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c. Add paragraph (g)(3), and

End Amendment Part Start Amendment Part

d. Revise paragraph (h)(5), to read as follows:

End Amendment Part
Participation.
* * * * *

(c) * * *

(3) Any insured depository institution that is participating in the transaction account guarantee program may request authorization to opt out of such program effective on July 1, 2010. Any such election to opt-out must be made in accordance with the procedures set forth in paragraph (g)(3) of this section. If the FDIC grants the request, the opt out is irrevocable.

* * * * *

(g) * * *

(1) Except as provided in paragraphs (g)(2) and (g)(3) of this section, the FDIC will provide procedures for opting out and for making an affirmative decision to opt in using FDIC's secure e-business Web site, FDICconnect. Entities that are not insured depository institutions will select and solely use an affiliated insured depository institution to submit their opt-out election or their affirmative decision to opt in.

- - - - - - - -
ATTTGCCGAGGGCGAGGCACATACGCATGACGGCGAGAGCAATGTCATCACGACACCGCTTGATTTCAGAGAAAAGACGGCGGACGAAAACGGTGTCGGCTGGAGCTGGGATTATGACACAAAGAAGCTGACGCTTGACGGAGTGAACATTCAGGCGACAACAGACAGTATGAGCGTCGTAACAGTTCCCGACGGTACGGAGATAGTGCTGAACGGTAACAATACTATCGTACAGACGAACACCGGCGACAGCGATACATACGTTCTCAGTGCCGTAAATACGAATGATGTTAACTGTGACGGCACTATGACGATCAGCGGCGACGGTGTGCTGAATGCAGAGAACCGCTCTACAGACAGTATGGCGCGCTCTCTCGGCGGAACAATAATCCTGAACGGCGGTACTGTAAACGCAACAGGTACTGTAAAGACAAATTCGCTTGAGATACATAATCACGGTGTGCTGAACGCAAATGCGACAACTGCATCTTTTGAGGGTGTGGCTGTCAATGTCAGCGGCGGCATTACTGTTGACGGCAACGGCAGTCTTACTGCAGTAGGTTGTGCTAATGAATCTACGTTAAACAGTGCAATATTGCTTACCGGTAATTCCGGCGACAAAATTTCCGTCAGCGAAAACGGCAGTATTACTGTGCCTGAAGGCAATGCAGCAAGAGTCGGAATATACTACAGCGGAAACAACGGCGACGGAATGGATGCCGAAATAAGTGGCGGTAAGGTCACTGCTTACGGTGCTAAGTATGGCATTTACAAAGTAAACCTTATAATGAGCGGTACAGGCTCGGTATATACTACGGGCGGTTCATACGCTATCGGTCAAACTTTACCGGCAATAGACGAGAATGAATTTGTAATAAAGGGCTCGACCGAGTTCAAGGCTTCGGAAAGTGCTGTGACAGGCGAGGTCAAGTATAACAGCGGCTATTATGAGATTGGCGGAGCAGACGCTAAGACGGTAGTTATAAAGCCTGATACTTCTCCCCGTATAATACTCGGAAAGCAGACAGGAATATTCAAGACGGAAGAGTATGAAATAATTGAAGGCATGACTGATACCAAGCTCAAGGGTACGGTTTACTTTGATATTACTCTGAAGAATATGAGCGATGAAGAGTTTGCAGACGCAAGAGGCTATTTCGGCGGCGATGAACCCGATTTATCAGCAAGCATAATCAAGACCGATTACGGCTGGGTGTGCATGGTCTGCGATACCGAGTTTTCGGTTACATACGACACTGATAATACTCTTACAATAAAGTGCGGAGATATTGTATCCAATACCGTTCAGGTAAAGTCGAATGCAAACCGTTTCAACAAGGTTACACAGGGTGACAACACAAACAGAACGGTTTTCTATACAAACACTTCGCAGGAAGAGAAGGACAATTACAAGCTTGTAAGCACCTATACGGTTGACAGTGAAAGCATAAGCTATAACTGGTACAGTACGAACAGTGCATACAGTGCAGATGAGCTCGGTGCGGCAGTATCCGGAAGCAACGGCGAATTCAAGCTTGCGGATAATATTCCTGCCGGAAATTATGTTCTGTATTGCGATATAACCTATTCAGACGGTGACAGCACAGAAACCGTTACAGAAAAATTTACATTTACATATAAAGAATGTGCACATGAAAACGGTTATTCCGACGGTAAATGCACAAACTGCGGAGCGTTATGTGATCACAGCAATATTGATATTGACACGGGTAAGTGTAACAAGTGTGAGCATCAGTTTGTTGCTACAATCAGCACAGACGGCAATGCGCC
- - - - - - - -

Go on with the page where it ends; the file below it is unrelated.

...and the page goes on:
* * * * *

(3) Pursuant to paragraph (c)(3) of this section a participating entity may request authorization to opt out of the transaction account guarantee program effective on July 1, 2010 by submitting to the FDIC on or before 11:59 p.m., Eastern Daylight Saving Time, on April 30, 2010 an e-mail conveying the entity's request to opt out. The subject line of the e-mail must include: “TLGP Request to Opt Out—Cert. No. _____.” The e-mail must be addressed to optout@fdic.gov and must include the following:

(i) Institution Name;

(ii) FDIC Certificate number;

(iii) City, State, ZIP;

(iv) Name, Telephone Number and Email Address of a Contact Person;

(v) A statement that the institution is requesting authorization to opt out of the transaction account guarantee program effective July 1, 2010; and